Reserve Pricing (Price Floors)
Reserve prices are a standard mechanism in auction theory. They are necessary to preserve the inherent value of publisher inventory, and prevent price erosion in an illiquid, low-priced marketplace. Impressions are not identical grains of rice; they should not have the same reserve, as the valuation of inventory across RTB is enormously varied and complex.
There are hundreds of different factors considered by the buy-side in their bidding algorithms, all of which fluctuate over time. Given that complexity, it's far too effort-intensive to be done manually (unless a publisher merely wishes to set all reserve prices to rate card). Indeed, machines, data and algorithms must derive those reserve prices.
We understand algorithmically derived reserve pricing causes concern with some DSPs, particularly those whose margin is directly affected. However, DSPs use data and algorithms to make bidding decisions on a per impression basis, all of which is opaque to publishers. It’s fair and reasonable for publishers to have the option to use data and algorithms to help set price floors to protect the value of their inventory.
Open Research Problems
There has been a resurgence of active academic research within "economics" and "computational advertising" circles on auction theory. A few tweaked auction mechanisms have been proposed and studied for Internet advertising. Other work discusses the technical issues induced by the inherent differences between the generalized second-price auction in search advertising versus display advertising.
Display advertising with RTB is more complex than search advertising. The units offered for sale have a higher dimensionality than a phrase within a search landing page (or common stocks and commodities on a financial exchange). Campaigns come and go with rapid pace, new audiences are created with data, prices change, budgets shift, experimental campaigns are exploring for new inventory, private data arbitrage is happening. There are many open problems and questions to examine.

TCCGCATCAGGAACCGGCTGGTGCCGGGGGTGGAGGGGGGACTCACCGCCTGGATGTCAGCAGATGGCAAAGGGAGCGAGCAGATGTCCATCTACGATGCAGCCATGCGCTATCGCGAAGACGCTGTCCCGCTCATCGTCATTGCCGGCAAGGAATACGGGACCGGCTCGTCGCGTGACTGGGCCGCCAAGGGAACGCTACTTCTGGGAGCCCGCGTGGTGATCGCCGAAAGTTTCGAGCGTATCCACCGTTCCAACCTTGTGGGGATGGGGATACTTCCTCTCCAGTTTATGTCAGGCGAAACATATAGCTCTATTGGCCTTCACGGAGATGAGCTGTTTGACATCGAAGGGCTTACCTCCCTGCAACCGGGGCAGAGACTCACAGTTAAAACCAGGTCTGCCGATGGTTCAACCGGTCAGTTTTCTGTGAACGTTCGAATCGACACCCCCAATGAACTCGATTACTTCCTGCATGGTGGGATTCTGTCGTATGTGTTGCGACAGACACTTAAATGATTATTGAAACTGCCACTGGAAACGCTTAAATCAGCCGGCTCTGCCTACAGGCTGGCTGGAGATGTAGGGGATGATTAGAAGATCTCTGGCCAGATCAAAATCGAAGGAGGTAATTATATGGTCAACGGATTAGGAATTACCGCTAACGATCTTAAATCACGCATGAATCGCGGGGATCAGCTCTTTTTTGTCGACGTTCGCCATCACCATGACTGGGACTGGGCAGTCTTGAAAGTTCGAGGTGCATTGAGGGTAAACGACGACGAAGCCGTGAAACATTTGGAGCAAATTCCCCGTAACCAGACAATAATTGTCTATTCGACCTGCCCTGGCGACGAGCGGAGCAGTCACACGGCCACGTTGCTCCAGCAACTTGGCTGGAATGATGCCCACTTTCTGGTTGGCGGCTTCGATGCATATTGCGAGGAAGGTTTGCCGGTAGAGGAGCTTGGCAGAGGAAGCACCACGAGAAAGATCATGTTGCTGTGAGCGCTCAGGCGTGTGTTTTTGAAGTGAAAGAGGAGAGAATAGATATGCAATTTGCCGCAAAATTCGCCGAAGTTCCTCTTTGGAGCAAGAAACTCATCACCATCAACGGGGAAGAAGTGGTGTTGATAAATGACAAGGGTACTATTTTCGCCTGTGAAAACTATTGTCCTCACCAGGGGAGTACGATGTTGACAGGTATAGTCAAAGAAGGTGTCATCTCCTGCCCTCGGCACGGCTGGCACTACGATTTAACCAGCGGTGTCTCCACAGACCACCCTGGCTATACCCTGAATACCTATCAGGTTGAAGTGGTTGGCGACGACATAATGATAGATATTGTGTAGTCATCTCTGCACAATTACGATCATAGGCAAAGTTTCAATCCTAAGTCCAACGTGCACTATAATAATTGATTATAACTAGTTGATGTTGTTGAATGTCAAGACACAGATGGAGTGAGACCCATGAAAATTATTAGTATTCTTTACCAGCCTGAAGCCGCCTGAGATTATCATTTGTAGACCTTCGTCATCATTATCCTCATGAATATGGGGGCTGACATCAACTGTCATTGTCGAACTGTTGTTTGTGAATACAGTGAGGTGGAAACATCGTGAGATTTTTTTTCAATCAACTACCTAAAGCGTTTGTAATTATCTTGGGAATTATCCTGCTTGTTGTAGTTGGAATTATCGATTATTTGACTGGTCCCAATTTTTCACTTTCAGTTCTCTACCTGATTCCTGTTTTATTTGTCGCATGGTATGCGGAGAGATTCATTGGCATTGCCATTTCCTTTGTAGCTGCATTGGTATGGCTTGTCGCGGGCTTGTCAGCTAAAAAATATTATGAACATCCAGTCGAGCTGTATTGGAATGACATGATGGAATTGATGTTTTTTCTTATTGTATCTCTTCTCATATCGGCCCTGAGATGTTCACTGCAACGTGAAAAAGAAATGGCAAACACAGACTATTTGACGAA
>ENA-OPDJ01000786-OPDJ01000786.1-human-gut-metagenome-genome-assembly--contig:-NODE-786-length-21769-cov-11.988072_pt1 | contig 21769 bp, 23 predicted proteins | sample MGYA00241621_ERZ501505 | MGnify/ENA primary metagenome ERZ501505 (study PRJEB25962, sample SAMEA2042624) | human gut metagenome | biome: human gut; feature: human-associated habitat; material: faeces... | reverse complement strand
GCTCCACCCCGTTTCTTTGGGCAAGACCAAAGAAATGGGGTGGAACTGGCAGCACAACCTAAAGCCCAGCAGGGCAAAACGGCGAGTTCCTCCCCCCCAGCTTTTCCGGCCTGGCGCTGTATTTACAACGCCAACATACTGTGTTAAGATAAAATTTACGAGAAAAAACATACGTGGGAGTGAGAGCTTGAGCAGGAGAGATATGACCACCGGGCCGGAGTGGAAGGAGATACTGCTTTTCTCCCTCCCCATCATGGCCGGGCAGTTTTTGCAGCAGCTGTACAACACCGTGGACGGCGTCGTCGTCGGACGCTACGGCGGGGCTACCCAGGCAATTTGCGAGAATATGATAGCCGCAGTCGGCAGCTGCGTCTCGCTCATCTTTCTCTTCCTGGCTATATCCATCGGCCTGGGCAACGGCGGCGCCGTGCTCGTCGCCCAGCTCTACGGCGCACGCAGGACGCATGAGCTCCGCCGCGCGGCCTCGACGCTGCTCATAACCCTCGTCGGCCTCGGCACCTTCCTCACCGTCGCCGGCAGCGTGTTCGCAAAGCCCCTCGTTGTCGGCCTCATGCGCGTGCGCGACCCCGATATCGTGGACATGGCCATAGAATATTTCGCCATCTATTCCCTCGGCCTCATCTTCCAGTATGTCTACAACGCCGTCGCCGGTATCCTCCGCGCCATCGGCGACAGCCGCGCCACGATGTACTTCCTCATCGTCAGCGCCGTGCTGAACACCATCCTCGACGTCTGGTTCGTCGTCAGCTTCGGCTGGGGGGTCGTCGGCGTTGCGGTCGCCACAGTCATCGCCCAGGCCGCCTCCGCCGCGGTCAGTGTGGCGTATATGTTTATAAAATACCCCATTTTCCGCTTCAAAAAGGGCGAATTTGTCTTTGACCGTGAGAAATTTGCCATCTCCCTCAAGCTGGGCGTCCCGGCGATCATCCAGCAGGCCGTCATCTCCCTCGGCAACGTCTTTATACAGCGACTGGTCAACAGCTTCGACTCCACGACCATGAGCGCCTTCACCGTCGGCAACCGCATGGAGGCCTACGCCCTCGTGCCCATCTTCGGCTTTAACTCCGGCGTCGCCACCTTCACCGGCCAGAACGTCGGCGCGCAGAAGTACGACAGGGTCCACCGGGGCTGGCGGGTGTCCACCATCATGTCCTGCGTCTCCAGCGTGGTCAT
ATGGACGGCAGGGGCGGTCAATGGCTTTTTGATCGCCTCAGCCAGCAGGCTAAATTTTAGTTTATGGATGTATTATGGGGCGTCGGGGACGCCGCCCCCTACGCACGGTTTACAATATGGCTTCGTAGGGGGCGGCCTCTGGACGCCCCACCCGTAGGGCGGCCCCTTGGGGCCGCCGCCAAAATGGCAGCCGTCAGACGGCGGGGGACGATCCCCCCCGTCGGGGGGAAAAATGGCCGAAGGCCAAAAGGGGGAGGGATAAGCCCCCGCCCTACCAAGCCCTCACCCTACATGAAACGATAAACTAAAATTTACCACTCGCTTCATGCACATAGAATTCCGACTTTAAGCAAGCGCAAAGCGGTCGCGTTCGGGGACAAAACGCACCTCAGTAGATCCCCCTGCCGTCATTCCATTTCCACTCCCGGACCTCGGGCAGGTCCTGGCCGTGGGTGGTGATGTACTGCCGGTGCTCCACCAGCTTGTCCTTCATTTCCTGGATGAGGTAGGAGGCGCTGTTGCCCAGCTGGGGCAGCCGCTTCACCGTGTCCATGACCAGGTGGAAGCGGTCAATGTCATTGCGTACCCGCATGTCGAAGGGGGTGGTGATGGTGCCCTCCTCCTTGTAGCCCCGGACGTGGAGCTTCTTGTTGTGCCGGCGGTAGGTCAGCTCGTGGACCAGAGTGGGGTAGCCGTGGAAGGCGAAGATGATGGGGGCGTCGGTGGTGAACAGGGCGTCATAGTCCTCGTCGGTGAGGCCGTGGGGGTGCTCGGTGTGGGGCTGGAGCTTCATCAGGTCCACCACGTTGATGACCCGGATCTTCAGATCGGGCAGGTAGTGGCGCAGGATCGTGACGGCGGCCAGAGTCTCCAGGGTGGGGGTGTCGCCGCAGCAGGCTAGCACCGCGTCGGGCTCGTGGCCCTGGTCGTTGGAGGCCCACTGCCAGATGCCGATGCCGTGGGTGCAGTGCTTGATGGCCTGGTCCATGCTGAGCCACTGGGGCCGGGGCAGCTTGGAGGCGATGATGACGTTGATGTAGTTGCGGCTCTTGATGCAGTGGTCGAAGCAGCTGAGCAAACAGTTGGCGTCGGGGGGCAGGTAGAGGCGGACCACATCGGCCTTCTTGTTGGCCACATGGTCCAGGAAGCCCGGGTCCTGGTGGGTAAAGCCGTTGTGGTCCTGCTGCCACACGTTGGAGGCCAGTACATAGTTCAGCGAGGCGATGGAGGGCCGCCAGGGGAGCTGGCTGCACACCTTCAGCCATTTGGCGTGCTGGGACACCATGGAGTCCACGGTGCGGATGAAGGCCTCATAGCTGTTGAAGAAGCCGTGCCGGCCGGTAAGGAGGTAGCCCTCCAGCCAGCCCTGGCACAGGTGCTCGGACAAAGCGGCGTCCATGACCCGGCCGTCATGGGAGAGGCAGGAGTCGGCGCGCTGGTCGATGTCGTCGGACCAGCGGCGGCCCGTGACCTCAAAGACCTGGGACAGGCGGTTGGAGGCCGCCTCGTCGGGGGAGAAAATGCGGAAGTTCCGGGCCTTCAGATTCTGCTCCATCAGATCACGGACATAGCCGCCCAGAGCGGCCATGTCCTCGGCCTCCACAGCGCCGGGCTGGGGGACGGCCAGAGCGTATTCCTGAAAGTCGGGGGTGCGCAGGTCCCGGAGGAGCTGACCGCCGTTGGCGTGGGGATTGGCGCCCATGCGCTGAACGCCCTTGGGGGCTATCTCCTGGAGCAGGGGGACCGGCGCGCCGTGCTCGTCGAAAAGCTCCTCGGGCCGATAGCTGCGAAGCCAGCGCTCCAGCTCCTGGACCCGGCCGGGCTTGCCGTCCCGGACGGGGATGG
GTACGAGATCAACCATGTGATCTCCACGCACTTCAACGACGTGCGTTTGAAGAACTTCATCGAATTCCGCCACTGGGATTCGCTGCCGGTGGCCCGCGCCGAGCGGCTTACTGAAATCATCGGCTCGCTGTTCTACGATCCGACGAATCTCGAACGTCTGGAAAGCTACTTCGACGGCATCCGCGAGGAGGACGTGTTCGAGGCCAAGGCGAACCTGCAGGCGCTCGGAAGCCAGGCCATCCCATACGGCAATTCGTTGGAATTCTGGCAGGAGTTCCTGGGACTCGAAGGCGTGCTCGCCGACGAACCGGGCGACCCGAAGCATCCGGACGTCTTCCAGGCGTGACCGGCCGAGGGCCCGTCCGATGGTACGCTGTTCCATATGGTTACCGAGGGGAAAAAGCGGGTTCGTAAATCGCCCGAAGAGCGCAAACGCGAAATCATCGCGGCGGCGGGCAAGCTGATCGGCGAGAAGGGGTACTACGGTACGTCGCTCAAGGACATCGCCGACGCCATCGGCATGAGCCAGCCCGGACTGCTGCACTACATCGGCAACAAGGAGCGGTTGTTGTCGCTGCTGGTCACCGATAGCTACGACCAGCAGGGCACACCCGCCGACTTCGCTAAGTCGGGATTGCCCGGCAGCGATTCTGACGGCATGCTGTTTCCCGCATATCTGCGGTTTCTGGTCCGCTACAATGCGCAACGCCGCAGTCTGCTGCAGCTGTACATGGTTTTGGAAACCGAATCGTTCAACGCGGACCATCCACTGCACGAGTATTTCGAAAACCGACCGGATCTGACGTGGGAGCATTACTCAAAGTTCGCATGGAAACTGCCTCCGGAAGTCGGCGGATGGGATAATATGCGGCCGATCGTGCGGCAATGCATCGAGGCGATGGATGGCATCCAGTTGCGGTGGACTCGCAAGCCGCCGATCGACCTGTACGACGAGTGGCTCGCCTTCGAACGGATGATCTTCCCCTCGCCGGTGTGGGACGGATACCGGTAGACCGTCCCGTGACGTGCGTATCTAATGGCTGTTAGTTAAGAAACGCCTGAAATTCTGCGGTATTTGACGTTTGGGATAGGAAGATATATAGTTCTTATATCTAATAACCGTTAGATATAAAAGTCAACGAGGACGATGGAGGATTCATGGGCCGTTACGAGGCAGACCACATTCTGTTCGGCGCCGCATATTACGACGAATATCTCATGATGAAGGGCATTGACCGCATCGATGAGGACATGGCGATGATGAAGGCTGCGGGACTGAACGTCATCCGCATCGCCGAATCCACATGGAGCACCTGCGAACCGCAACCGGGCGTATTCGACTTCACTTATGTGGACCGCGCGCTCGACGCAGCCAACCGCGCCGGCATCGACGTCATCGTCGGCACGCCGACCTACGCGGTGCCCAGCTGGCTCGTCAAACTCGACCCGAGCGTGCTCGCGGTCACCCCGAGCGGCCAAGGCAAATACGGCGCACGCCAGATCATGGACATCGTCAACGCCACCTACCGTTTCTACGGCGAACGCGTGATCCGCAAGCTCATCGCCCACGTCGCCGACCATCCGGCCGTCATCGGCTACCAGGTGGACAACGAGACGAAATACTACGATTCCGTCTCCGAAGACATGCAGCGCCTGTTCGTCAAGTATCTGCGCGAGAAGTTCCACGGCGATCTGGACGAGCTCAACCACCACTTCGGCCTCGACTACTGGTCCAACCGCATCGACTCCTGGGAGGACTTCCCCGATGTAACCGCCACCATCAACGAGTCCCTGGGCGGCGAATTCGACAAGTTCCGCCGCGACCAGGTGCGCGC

We're all trying to grow this marketplace, and we agree that bidirectional transparency coupled with premium quality inventory and strong liquidity is required to do so. Algorithms will automate this trading activity, on both sides.
The objective is to allow marketers access to high-quality impressions while allowing publishers to monetize their best inventory at fair rates. When we do this together as technology platforms, we'll develop a liquid and efficient marketplace that serves both sides.
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Jordan Mitchell is Vice President, Product at the Rubicon Project, and came to the company through the acquisition of Others Online, Inc. in May 2009 where he was Founder/CEO. Jordan lives in the Seattle area, has been working within the field of online advertising technology since 2003, and has a particular interest in big data and related product strategies. When not working, Jordan enjoys outdoor activities with his family.